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Lily Shang

Sports Strategies for Practice and Performance: Part 2-The Post Practice Workout

December 6, 2011 at 2:47 AM

So unless you're a disciplined athlete, you may not be going to the gym for your morning workout every day. And that's ok, because for me, one of the most important things is that workout you get in at the end of the day, after you've done all your practicing. This is usually light.

As you all know, when we practice or rehearse, our muscles can locked in certain holding patterns, that lead to tension or pain. The idea of exercising or working out after practice is to break those holding patterns and use your muscles in a new way, in order to relax them.

For me, this usually involves swimming because:
-it's upper body intensive
-it's low-impact
-it's also difficult to injure yourself while swimming

In practice:
-warm up (at least 5min)
etches (15sec per)
etches (not always necessary, usually if your muscles are tight afterwards, 5-10sec per)
-cool down (2min)

The amount of time you spend in each phase depends on your personal level of fitness and time constraints.

Also, it's helpful to have a snack that has a mix of anti-oxidants, protein, and carbs to right after working out (or even practicing/rehearsal), just to minimize the lactic acid breakdown of your muscles.

I think anything that uses your upper body in a significant way, without pushing it, would be helpful.

A bonus benefit for me is the stronger my arm muscles get, the less often I feel pain when I play.

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From al ku
Posted on December 6, 2011 at 2:17 PM
i think this is a good initiative to bring up the awareness of body care for violinists and swimming, really, is possibly the best exercise around if one can have easy access to it. i think water does something magical to the mind as well.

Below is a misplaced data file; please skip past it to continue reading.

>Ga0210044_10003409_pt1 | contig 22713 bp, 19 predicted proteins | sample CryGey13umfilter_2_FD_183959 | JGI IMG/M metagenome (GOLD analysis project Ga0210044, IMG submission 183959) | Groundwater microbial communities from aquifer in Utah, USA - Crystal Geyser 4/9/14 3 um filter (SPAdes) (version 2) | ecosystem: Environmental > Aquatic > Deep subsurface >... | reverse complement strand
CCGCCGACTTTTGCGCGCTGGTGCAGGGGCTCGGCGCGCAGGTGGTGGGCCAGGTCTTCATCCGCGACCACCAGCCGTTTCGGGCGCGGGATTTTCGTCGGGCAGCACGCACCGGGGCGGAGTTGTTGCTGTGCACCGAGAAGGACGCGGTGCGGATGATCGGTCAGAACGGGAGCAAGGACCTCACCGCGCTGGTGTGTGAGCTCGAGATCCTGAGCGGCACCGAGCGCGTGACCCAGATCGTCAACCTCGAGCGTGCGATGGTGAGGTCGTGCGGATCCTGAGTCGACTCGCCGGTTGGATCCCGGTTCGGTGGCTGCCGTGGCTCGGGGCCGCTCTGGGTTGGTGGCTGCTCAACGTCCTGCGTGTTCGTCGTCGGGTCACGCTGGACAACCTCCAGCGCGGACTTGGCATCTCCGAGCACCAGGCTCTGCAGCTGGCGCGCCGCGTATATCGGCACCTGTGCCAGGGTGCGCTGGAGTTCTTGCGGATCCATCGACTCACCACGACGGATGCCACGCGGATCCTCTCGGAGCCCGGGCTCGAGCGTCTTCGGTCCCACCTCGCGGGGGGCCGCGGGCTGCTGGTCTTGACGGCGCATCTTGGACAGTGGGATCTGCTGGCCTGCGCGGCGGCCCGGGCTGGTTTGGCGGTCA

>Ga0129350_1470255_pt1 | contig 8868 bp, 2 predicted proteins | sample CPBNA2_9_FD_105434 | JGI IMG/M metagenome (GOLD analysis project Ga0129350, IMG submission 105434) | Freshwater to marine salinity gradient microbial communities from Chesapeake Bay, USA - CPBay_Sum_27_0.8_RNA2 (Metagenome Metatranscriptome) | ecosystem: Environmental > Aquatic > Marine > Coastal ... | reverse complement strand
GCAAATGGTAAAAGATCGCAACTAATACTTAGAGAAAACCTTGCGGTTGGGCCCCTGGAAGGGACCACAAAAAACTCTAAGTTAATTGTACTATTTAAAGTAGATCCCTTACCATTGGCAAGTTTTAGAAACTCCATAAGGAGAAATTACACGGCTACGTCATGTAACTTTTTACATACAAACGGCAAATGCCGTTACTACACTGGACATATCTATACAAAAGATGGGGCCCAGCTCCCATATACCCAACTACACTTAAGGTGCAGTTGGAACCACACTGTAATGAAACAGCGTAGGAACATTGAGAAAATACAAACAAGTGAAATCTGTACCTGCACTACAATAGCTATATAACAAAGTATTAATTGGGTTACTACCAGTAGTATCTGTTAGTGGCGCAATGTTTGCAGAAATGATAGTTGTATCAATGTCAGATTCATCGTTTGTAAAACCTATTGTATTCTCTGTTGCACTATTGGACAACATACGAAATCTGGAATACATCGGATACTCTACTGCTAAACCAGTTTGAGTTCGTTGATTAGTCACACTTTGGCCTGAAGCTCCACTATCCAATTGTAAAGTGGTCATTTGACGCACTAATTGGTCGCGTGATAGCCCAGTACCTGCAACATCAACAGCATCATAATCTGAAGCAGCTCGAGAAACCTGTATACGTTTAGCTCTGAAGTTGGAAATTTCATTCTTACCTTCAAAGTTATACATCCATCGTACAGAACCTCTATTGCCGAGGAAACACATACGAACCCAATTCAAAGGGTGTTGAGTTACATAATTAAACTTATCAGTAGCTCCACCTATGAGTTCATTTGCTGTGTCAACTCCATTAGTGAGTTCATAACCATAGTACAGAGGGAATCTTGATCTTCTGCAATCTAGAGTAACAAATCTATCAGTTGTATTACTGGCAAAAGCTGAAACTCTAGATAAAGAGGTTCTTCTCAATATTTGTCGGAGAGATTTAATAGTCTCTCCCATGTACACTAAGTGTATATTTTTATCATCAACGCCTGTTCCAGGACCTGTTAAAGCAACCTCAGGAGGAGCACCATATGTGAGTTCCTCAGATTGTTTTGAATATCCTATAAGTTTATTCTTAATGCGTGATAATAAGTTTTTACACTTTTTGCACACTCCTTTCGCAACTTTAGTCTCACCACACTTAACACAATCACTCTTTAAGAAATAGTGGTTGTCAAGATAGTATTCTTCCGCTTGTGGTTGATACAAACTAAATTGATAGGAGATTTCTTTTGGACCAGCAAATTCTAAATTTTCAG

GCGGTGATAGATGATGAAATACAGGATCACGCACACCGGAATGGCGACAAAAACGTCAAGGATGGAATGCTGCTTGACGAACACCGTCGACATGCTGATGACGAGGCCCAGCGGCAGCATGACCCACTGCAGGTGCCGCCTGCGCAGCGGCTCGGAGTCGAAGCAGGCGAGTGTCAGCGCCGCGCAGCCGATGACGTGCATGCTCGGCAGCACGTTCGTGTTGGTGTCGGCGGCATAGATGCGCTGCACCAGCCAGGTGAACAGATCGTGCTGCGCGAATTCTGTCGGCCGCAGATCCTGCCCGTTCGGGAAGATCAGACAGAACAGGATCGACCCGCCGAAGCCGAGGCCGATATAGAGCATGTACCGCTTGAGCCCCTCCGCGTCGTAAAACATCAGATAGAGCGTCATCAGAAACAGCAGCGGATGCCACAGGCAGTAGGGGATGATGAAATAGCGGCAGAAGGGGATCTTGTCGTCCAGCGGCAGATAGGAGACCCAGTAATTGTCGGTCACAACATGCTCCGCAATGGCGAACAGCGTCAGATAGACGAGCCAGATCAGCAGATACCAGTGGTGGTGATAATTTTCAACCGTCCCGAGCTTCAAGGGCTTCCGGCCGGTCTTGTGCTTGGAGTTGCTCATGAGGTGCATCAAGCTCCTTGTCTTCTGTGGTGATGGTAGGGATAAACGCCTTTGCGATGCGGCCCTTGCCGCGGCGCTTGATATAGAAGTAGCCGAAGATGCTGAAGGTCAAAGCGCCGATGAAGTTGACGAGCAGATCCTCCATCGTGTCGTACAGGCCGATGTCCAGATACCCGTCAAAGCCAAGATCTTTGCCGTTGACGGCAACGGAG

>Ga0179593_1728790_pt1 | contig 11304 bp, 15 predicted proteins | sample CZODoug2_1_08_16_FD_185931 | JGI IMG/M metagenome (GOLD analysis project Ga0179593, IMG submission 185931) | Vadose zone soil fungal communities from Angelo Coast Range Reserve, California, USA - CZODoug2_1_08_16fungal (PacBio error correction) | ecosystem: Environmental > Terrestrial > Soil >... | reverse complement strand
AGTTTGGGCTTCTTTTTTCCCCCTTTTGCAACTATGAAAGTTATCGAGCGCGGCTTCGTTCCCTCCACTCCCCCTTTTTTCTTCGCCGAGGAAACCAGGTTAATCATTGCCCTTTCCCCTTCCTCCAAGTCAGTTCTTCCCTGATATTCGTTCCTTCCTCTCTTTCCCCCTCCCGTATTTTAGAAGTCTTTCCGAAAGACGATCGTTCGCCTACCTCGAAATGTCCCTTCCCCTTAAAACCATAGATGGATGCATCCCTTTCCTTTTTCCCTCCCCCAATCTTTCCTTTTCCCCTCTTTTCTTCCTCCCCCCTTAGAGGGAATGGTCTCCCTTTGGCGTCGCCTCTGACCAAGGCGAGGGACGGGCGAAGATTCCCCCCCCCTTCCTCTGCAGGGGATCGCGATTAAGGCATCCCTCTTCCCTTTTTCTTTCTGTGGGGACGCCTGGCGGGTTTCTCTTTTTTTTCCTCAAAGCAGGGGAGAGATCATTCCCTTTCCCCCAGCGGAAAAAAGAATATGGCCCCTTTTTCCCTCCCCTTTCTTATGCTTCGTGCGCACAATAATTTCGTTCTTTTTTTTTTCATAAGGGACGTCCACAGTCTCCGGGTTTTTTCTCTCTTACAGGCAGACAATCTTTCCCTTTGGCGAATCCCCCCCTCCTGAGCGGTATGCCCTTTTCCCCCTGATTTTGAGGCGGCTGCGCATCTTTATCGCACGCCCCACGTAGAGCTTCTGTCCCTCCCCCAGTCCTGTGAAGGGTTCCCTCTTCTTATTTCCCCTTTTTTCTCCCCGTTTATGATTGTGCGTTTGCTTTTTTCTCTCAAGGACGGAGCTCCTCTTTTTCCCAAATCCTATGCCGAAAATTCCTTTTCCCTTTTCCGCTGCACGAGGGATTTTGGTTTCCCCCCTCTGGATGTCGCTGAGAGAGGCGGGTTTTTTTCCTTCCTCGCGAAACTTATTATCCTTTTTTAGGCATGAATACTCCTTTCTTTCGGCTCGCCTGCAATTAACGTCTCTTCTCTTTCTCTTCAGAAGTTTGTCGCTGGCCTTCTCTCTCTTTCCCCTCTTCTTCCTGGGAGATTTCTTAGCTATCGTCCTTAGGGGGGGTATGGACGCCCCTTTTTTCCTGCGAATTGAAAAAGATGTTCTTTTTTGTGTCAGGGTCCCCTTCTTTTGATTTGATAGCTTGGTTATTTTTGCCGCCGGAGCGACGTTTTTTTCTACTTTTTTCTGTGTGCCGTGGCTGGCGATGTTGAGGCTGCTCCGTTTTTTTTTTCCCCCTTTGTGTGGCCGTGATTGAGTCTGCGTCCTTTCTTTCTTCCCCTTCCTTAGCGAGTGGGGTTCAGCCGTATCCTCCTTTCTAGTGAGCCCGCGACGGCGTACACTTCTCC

my kid plays violin and golf; once in a while she will complain of tightness behind and below the neck area in the upper back from violin. often if we do golf right after violin, those discomfort disappears almost immediately.

imo, for violinist's left upper limb, there is a lot of concentric muscle contraction, that is, contraction with muscle shortening. we pull in toward the body.

on the other hand, right upper limb bow work is different in that aspect: there is a mix of concentric and eccentric (elongates) muscle contractions.

in the end, for different reasons, there is a tendency that muscles in the upper back and lower neck region get tense and fatigued, possibly due to imbalance, possibly due to poor mechanics, possibly due to physical abuse from overplaying...

i think swimming and golf (if done correctly), more like a warm down routine after violin, allow violinists' musculature to reset to a norm state, to complete a recovery cycle. imo, it is more therapeutic than a passive massage.

From Corwin Slack
Posted on December 6, 2011 at 3:28 PM
I am an advocate of very slow very heavy weight lifting sometimes branded as SlowBurn. The slowness helps avoid injury and the heavy weight promotes muscle "failure" and consequently muscle and strength development. Doing this once a week for 20 minutes has helped me correct a frayed rotator cuff and strengthened my knees. I won't claim any benefits for violin playing but there are for sure no deficits.

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